While the challenges are large, they are not insurmountable. Because in times of great crises, we can respond with great purpose. It’s time to seize the opportunity before us and create lasting change for generations to come.

Perceived barriers to the adoption of new technologies
Skills gaps are seen as the top barriers to the adoption of new technologies in the workplace.
Image: World Economic Forum

‘Come together around a shared purpose to shape a healthier future’

Vas Narasimhan, M.D., CEO, Novartis

The international community is at the tipping point of a new era in health – an era in which we have the opportunity to embrace digital healthcare and dramatically improve human health on a global scale. In the face of a devastating pandemic that has rattled the world, we’ve brought within our reach the right technological advances, the right talent and a renewed sense of commitment to meet this moment.

If we come together around a shared purpose to shape a healthier future in our time and for generations to come, we can ensure the story of the COVID-19 pandemic ends with a bold global movement that embraces digital healthcare. And we can ensure we come out on the other side of this pandemic with stronger health systems and a refueled, refocused, cross-sector collective of leaders that will prove once again, as our species has for centuries, that science-based progress rises to the occasion when humanity is most in need.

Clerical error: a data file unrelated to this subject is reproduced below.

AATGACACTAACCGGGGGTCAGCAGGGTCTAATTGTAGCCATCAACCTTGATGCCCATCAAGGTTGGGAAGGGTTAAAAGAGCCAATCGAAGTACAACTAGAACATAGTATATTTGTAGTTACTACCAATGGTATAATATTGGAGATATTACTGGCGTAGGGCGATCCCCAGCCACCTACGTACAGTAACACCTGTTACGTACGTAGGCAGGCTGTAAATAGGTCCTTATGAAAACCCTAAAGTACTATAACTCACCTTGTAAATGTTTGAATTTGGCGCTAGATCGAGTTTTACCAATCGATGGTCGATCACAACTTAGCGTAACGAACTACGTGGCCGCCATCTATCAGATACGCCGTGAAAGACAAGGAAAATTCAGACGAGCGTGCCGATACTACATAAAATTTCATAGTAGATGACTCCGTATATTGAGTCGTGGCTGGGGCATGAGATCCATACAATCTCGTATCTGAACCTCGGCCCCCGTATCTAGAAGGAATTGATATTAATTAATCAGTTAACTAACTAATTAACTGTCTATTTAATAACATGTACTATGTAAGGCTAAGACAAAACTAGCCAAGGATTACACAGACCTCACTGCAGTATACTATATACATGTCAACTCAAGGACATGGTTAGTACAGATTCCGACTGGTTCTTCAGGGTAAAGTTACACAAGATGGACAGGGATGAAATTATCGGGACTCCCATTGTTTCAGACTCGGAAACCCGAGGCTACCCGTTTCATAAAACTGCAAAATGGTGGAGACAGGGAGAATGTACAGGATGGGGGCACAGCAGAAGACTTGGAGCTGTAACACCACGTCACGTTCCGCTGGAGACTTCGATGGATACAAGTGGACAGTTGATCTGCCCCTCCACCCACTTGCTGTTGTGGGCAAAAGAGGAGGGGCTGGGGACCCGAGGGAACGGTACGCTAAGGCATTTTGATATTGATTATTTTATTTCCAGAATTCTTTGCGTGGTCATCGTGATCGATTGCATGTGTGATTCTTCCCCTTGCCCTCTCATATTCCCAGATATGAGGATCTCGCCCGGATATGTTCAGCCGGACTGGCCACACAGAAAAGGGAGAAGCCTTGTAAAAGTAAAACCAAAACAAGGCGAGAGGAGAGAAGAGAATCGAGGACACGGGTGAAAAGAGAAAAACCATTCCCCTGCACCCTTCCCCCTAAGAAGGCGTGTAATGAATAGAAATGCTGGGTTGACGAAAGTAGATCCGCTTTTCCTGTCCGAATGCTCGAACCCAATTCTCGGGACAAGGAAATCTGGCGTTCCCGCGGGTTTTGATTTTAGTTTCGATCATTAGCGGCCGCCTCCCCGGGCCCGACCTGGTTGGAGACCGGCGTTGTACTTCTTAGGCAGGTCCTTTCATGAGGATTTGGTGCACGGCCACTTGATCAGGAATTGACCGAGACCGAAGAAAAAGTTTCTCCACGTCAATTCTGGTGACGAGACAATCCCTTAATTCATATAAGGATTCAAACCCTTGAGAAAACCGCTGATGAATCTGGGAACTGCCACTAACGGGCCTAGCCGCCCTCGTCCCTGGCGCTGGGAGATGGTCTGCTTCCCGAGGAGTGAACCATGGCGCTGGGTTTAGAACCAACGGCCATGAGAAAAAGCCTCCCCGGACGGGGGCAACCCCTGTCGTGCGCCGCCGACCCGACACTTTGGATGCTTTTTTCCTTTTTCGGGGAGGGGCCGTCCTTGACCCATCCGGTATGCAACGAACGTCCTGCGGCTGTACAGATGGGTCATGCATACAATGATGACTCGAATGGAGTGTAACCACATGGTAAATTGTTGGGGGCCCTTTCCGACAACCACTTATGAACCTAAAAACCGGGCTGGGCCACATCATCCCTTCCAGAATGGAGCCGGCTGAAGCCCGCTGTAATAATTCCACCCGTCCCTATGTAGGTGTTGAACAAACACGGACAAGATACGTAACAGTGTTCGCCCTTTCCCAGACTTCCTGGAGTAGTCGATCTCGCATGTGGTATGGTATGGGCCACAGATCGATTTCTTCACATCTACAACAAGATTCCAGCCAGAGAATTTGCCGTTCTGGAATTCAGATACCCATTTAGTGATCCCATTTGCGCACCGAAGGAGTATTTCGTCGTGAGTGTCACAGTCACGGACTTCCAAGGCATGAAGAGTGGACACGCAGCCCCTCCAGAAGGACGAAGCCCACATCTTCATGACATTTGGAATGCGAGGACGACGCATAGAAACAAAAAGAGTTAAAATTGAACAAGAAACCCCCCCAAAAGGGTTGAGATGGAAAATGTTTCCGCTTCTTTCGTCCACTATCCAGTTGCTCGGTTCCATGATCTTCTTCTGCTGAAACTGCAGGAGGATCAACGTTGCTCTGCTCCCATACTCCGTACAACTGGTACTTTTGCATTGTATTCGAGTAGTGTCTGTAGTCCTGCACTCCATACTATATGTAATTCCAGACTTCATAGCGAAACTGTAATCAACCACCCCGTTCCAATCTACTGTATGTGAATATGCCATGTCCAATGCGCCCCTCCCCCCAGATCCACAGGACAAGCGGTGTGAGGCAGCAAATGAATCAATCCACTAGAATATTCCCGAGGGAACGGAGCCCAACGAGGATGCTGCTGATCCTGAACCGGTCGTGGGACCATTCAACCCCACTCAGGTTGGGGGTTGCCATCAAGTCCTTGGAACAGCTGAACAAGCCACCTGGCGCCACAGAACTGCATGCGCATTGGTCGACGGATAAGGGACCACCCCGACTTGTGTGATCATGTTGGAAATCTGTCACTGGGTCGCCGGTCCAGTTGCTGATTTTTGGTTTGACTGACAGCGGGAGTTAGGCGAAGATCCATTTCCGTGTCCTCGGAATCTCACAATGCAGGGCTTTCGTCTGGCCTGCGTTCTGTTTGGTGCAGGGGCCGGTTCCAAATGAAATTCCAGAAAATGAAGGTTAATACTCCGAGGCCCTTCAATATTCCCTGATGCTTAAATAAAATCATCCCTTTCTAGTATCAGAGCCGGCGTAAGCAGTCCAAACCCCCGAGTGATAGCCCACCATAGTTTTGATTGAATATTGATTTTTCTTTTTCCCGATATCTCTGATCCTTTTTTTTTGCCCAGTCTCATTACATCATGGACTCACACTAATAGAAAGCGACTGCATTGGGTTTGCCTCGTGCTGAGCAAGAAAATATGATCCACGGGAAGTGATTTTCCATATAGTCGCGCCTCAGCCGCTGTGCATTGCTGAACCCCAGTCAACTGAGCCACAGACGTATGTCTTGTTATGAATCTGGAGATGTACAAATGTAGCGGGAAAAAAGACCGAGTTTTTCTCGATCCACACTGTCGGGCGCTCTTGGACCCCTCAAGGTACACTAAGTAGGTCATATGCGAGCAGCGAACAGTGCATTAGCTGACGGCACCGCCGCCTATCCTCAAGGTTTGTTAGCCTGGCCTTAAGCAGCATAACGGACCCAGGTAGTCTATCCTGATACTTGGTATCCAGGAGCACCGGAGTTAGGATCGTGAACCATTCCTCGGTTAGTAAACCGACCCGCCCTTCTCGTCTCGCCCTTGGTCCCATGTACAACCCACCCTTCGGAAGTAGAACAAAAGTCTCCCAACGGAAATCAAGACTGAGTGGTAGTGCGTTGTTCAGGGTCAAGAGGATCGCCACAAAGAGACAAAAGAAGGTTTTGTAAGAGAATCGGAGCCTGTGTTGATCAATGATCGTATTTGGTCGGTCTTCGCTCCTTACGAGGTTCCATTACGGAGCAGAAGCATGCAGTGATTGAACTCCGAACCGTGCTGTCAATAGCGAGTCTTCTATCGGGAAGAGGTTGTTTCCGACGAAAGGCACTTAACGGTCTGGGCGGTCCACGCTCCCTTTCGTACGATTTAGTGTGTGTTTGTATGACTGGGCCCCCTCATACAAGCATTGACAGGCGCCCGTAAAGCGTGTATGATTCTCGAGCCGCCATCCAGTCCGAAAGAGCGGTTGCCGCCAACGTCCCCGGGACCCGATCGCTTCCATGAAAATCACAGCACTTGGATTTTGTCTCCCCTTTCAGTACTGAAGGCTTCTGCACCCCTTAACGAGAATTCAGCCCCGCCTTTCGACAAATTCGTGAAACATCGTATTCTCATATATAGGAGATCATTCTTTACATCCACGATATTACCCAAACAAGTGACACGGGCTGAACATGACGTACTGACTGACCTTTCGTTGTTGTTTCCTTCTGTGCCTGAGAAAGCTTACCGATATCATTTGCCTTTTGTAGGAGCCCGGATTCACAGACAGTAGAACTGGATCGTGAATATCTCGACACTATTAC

‘Unite together for racial equity, justice and economic empowerment’

James Quincey, CEO, The Coca-Cola Company

As part of our purpose to refresh the world and make a difference, The Coca-Cola Company believes we must unite together for racial equity, justice and economic empowerment – critical pillars for both inclusive societies and the future of work. Alongside civil society, government officials and fellow business leaders, we can find solutions that help bring an end to the cycle of systemic racism. Together, with our employees and local bottling partners, we are committed to creating positive change.

A Thai activist attends an online protest via Zoom to observe 8 minutes 46 seconds of silence against police brutality and to call for justice in the aftermath of the death in Minneapolis police custody of George Floyd, in Bangkok, Thailand, June 7, 2020. REUTERS/Jorge Silva - RC274H9U4KVT
Image: REUTERS/Jorge Silva

‘Everybody in.’

Lesley Slaton Brown, Chief Diversity Officer, HP

Achieving social justice will require, what I like to call, “Everybody In.” We all have the power to affect change, and together, we can create measurable, sustainable impact for our people, our communities and the planet. Global businesses have the platform, the influence and the resources to be a force for good. At HP, we're identifying and executing on the biggest opportunities that we have as a company to drive societal change through the HP Racial Equality and Social Justice Task Force. Social injustice is one of the most profound issues of our time. We must step up to do our part, embed diversity, equity and inclusion into our business strategy (even more so than we have already) and inspire and empower others to take action.